Robert E. Connolly
Law Office of Robert E. Connolly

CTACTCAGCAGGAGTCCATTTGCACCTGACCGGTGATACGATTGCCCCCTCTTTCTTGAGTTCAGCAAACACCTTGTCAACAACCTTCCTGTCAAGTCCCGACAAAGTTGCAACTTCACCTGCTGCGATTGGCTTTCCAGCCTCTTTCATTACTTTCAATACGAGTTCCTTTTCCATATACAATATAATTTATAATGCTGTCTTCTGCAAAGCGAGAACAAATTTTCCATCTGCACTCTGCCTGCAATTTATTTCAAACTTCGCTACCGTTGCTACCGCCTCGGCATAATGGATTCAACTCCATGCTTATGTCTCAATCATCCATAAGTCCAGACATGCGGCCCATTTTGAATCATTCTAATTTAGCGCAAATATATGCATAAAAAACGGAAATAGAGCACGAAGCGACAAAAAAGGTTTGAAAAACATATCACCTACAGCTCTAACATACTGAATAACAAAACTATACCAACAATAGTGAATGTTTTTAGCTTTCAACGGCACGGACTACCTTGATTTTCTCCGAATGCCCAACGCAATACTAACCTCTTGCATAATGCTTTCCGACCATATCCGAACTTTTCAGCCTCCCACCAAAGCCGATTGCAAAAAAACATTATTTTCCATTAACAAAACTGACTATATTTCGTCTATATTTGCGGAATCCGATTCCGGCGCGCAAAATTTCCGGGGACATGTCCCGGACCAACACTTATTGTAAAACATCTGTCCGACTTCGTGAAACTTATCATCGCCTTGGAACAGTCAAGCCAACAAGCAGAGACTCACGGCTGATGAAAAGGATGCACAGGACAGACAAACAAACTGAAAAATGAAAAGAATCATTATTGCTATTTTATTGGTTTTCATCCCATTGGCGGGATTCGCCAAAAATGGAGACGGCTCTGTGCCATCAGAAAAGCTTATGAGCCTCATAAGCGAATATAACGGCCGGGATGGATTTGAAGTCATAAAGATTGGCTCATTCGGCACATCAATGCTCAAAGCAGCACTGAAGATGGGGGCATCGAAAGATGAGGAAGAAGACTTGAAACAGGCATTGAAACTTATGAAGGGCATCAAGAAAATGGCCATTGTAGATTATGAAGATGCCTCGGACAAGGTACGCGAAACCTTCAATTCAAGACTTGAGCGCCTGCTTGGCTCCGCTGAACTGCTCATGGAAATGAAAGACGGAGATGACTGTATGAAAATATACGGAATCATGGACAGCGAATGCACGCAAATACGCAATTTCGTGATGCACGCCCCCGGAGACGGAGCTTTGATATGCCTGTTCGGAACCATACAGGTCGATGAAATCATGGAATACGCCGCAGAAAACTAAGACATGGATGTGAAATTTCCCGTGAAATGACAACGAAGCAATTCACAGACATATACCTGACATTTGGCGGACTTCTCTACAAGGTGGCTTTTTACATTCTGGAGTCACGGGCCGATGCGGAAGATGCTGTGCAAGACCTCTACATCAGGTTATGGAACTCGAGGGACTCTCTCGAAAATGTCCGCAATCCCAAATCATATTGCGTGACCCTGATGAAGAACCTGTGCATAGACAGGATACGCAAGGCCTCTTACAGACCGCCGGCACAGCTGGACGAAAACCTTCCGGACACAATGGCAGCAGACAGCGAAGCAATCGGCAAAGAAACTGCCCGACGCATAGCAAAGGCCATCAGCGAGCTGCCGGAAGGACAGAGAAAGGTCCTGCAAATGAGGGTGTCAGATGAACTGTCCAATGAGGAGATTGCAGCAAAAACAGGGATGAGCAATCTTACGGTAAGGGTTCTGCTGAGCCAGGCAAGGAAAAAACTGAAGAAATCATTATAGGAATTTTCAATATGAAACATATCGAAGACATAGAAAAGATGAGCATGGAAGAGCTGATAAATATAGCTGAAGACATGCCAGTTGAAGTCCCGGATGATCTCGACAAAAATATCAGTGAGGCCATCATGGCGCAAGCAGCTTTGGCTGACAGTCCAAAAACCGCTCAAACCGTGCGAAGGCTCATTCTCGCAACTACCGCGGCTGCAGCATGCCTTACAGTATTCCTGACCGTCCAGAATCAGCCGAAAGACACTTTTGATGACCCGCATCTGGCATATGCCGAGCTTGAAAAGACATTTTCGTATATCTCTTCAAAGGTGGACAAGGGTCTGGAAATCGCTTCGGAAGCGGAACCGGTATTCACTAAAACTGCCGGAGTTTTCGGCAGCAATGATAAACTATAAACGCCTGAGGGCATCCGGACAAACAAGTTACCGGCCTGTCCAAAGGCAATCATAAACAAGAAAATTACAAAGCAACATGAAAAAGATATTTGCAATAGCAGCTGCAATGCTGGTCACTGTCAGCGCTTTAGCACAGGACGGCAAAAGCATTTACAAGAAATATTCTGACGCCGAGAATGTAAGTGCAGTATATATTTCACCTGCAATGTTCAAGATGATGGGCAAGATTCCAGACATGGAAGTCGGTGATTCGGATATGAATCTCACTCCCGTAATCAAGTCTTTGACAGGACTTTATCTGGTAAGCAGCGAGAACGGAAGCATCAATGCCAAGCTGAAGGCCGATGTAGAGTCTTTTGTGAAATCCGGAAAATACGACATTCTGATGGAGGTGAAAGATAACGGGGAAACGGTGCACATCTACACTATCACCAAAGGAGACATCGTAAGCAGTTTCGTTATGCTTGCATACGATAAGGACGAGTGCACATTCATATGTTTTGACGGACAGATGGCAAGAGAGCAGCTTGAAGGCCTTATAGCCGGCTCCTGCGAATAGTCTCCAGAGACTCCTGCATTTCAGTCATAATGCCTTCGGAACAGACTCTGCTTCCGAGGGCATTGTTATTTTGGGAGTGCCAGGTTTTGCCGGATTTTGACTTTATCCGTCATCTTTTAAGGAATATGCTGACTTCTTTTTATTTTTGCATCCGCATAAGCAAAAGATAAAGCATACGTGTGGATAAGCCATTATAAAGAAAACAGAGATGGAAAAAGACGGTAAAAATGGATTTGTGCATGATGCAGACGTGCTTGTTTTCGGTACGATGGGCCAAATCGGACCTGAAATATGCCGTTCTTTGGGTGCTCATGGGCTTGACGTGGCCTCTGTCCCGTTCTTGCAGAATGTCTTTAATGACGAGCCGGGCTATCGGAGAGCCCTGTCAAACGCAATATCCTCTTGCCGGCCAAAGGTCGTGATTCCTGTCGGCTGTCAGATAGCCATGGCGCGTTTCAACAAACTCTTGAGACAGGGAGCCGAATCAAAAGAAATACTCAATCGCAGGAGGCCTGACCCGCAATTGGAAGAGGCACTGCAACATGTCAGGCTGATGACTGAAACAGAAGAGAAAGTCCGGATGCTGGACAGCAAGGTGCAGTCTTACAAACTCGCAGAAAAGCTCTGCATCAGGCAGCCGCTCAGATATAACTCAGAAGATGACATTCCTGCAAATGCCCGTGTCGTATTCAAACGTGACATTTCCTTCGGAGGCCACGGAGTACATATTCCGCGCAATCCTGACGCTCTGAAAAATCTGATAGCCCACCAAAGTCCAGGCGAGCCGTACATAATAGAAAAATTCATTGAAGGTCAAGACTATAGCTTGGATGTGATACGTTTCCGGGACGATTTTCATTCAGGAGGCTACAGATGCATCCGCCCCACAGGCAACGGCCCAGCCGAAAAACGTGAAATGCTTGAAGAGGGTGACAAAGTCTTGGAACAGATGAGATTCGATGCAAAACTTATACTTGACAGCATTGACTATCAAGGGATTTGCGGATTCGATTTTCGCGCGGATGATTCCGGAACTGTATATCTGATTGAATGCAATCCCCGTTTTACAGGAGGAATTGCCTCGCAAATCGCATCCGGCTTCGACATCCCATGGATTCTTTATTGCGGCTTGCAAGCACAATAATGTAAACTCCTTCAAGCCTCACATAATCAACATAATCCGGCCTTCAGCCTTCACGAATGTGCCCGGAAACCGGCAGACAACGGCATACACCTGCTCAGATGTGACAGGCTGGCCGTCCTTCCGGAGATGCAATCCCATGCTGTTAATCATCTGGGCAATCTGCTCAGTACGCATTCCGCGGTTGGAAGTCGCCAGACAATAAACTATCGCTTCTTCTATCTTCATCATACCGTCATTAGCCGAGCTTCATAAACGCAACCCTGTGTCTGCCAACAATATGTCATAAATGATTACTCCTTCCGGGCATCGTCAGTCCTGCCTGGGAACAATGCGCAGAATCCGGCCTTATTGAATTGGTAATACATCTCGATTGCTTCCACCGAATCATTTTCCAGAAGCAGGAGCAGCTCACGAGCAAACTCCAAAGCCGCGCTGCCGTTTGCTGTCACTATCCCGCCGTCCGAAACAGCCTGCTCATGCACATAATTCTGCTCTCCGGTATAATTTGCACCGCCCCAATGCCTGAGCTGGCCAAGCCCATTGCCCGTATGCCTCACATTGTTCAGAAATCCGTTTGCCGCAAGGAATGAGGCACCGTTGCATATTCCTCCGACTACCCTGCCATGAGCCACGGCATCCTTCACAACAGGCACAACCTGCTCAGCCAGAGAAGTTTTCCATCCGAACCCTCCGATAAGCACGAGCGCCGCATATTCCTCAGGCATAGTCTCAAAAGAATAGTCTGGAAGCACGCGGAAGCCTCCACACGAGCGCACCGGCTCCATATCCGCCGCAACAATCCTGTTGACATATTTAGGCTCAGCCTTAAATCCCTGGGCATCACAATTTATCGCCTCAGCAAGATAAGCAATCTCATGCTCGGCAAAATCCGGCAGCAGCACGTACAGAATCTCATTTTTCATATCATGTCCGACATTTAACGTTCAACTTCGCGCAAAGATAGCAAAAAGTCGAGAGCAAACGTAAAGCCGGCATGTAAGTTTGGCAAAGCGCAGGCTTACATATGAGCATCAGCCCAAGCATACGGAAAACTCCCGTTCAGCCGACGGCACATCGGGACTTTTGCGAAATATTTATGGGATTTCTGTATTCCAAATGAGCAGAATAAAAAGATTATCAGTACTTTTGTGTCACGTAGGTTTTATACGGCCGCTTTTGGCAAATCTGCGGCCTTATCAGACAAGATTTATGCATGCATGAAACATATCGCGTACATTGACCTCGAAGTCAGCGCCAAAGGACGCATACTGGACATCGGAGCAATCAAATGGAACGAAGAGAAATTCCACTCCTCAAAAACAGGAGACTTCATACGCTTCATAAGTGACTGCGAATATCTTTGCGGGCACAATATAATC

When selecting lead class counsel in complex class action cases, Rule 23(g)(1)(A) of the Fed Rules of Civ. P. states that the court must consider, among other factors, “counsel’s experience in handling class actions,” “knowledge of applicable law” and ”the resources that counsel will commit to representing the class.” Competing class leadership proposals often present a “tie” on these factors. The court, however, may also consider “any other matter pertinent to counsel’s ability to fairly and adequately represent the interests of the class.” Fed. R. Civ. P. 23(g)(1)(B). The extent of diversity of the proposed leadership team has become a factor used increasingly by courts to pick among otherwise acceptable competing proposals. On July 14, 2020, Judge James Donato of the US District Court for the Northern District of California denied the appointment of a proposed leadership team as class counsel, citing the lack of diversity of the team. While acknowledging the relevant experience and history of success of the team seeking appointment as interim co-lead counsel to represent the putative class of plaintiffs, Judge Donato wrote, “Even so, the Court is not prepared to appoint them at this time. The Court is concerned about a lack of diversity in the proposed lead counsel. For example, all four of the proposed lead counsel are men, which is also true for the proposed seven lawyers for the ‘executive committee’ and liaison counsel.” Order Re Consolidation and Interim Class Counsel, In re: Robinhood Outage Litigation, 20-cv-01626-JD, Dkt. No. 59 at 3. Judge Donato ruled “appointment of interim counsel is denied without prejudice to a further submission consistent with this Order.” Id.